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Renewing your home mortgage: 10 must-ask questions

Learn what to expect when renewing, mortgage rates and terms, and tips for the renewal process.

By ATB Financial 20 February 2024 7 min read

You have a mortgage and now it’s time to renew. What do you need to do next? 

While auto-renew options offer convenience, taking the time to understand the mortgage renewal process, being proactive and asking the right questions will equip you to renew in a way that’s distinctly personal. Life isn’t one-size-fits-all—mortgage renewals shouldn’t be either. 

Dive into ten questions to ask so you can navigate your next mortgage term with confidence. 


1. Has my life situation changed since the start of my current mortgage term?

Maybe your household income has increased, which could give you more flexibility in the amount you can put towards mortgage payments. 

On the other hand, you may have experienced a job loss, illness, taken on more debt or started a family. In those scenarios, you might be looking to secure a manageable payment schedule at a fixed rate. 

Whatever the changes may be, this is a great time to review your current household budget. This way, you'll get refreshed on how much money you can afford to put towards your mortgage, whether it’s more or less than your current payment. 

Understanding your current situation will allow you to navigate your mortgage renewal options with your needs in mind. Talk with a mortgage specialist to go over how to make the best changes for your budget.


2. What’s the difference between a mortgage amortization and term?

Amortization is the number of years it will take to pay off your mortgage, while your term is the length of your current mortgage agreement. The most common term length is five years, and the end of your term is called your “maturity date”.

You can decrease your amortization by increasing your payment frequency, or by paying lump sums towards your principal (the original amount you borrowed from a lender).

If you have a longer amortization period, you’ll have lower mortgage payments since they’re spread across a longer period of time. The trade-off is that you’ll end up paying more in interest in the long run.


3. What are my options at the end of my mortgage term?

When your term ends, you can choose to pay off your balance or renew for another term. Planning on renewing? You can stick with your current provider or switch to a new one. 

Most mortgages offer an early renewal time period of up to 120 days, depending on the terms and conditions of your mortgage. Your financial institution will reach out to you with offers on various terms and rates. If you opt to renew during this early renewal period, you simply agree to the terms and conditions provided and the effective date. You can wait to provide renewal instructions up to the exact renewal date. If you don't accept a term and rate by your renewal date, you'll be placed into a six month open term.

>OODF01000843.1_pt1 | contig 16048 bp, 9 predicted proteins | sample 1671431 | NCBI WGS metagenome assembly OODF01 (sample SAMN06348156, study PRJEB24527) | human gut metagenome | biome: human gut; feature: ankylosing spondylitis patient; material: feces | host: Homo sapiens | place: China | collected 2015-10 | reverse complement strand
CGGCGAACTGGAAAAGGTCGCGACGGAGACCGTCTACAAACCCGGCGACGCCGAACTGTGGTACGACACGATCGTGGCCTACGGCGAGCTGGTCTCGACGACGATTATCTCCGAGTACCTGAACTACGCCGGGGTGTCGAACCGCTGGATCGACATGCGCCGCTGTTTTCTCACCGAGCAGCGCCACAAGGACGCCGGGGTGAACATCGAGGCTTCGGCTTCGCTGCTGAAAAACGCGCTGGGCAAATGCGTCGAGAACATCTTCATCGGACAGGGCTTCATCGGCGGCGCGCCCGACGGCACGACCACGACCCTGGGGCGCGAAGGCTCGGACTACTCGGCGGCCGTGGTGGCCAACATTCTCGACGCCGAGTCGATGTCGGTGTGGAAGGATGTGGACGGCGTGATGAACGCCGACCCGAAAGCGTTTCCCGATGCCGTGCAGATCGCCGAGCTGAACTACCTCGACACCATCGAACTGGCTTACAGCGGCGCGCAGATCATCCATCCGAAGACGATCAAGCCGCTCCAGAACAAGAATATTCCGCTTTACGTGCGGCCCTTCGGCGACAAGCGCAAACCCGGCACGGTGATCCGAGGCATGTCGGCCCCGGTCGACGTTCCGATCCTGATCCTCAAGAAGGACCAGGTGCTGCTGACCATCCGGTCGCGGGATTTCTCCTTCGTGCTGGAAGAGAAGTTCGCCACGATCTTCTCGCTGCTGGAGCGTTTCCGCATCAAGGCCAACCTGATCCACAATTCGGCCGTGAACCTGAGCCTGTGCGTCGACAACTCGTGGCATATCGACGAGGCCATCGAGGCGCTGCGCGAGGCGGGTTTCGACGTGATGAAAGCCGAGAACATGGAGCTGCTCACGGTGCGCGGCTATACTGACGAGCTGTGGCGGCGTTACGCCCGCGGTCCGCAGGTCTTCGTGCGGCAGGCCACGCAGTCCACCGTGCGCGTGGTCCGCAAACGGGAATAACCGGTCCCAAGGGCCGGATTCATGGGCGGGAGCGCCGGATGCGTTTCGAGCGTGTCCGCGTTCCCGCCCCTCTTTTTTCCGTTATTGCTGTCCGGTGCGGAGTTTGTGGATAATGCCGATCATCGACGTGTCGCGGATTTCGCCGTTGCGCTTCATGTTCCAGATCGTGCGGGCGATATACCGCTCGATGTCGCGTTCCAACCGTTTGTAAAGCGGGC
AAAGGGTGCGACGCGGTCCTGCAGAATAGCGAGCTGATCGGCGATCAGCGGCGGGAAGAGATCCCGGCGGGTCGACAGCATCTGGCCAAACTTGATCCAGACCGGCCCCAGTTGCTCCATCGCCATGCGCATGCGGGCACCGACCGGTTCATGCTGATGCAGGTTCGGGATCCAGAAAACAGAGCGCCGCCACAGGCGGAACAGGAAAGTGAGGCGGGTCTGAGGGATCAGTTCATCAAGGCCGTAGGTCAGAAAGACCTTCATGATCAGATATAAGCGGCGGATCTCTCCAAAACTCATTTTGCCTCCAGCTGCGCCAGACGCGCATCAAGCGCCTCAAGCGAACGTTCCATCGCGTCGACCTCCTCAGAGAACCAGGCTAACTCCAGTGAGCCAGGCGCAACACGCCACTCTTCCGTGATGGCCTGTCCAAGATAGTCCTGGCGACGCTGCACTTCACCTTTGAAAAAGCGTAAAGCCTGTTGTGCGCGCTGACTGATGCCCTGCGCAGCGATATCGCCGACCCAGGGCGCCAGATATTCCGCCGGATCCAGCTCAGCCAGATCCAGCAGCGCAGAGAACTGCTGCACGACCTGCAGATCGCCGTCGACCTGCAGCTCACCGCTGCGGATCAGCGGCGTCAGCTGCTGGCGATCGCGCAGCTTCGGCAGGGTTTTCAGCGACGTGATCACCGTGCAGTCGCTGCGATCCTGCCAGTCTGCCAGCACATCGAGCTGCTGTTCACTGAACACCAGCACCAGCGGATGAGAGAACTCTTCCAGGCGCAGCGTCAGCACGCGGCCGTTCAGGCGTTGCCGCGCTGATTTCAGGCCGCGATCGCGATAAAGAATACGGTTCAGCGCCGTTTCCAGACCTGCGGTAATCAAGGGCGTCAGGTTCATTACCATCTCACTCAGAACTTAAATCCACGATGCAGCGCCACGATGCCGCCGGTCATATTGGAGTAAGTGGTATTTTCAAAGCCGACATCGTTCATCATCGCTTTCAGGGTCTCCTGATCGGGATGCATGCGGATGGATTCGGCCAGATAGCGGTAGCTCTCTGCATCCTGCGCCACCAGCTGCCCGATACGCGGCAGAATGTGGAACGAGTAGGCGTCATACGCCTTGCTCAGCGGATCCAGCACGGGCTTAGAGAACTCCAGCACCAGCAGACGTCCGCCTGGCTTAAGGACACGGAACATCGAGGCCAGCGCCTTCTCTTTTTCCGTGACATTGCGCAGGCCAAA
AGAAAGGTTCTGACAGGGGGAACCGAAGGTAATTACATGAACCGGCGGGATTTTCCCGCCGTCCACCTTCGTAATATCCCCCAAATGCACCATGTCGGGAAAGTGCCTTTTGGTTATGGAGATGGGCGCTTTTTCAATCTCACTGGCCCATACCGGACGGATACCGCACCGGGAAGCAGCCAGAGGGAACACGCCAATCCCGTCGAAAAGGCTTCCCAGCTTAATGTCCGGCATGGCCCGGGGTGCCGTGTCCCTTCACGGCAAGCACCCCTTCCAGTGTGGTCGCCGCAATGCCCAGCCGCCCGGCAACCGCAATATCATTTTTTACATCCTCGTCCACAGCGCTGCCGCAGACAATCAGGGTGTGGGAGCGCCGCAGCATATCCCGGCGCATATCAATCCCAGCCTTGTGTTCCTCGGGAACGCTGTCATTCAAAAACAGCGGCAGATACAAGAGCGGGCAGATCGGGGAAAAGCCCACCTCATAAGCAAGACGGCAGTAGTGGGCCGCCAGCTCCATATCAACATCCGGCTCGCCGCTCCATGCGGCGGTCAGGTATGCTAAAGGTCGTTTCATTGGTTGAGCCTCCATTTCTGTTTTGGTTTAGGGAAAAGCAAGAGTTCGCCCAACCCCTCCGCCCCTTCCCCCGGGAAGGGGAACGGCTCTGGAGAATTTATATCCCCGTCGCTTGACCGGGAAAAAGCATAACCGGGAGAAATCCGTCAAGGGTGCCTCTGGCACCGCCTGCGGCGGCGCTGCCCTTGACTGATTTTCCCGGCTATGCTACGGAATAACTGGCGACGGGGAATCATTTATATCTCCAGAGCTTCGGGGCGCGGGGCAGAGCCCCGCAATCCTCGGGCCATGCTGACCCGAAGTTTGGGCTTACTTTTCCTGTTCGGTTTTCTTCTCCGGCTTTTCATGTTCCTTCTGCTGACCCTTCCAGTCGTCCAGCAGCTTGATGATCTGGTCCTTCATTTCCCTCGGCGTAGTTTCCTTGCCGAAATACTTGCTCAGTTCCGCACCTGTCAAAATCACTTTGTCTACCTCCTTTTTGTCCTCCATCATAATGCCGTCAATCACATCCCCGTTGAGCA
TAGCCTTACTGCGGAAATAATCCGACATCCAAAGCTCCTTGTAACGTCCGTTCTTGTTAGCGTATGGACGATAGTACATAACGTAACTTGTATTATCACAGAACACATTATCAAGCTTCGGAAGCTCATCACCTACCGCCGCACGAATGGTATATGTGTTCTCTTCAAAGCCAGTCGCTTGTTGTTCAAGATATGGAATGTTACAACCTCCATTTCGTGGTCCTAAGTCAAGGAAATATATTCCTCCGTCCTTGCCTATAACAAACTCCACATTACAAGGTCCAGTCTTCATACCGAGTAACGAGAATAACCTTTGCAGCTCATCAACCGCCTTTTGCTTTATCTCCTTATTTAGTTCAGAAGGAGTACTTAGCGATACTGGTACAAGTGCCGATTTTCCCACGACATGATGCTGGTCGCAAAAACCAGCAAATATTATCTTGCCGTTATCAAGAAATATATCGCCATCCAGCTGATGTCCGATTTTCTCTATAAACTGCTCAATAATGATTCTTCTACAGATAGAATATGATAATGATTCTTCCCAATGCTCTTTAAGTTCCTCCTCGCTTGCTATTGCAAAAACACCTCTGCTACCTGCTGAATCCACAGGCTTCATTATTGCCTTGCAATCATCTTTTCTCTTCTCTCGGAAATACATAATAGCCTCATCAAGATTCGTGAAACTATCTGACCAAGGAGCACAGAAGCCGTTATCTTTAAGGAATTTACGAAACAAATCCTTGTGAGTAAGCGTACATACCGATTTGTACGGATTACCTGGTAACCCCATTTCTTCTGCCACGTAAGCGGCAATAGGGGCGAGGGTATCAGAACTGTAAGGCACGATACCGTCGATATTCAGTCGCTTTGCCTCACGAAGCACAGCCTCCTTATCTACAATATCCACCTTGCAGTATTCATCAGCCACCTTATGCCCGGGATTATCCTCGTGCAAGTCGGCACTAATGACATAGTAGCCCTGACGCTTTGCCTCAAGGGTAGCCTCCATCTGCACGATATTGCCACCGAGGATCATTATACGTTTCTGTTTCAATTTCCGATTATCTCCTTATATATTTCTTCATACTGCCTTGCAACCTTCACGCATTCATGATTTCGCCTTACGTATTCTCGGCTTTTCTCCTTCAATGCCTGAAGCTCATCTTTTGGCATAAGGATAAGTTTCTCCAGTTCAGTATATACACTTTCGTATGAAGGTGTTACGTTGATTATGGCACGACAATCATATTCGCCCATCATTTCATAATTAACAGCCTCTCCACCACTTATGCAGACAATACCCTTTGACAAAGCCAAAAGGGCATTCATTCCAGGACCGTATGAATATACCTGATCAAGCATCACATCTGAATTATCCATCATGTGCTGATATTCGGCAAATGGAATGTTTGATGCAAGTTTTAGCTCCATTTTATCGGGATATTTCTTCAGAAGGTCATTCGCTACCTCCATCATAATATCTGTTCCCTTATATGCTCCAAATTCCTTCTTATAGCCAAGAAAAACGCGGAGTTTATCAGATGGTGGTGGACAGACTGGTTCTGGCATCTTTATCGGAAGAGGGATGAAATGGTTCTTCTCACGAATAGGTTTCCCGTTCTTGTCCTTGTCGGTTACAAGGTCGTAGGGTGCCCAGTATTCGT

Thinking about switching to another bank? You'll have to apply to qualify for a new mortgage. This process includes appraisals, income verification and a credit check. There will also be fees to complete the mortgage transfer, including legal fees and land title transfer. If you pay out the mortgage before the exact renewal date, you may be subject to prepayment fees. It is also important to consider your mortgage loan protection when switching to a new financial institution. It could be impacted if there has been changes to your health and you may not be covered by the new bank. 

Changing mortgage providers can be costly, both in fees and the time you're investing up front. On the other hand, it's common to see mortgage renewal rates that are slightly higher than new or switch rates. Learn more about how mortgage rates are determined. 

Read on to discover how to figure out the best type and term of mortgage for you.


4. What’s the difference between a closed and open term mortgage?

A closed term offers a lower interest rate, with less flexibility. You’ll be restricted when it comes to paying down or paying off your mortgage early, or switching lenders.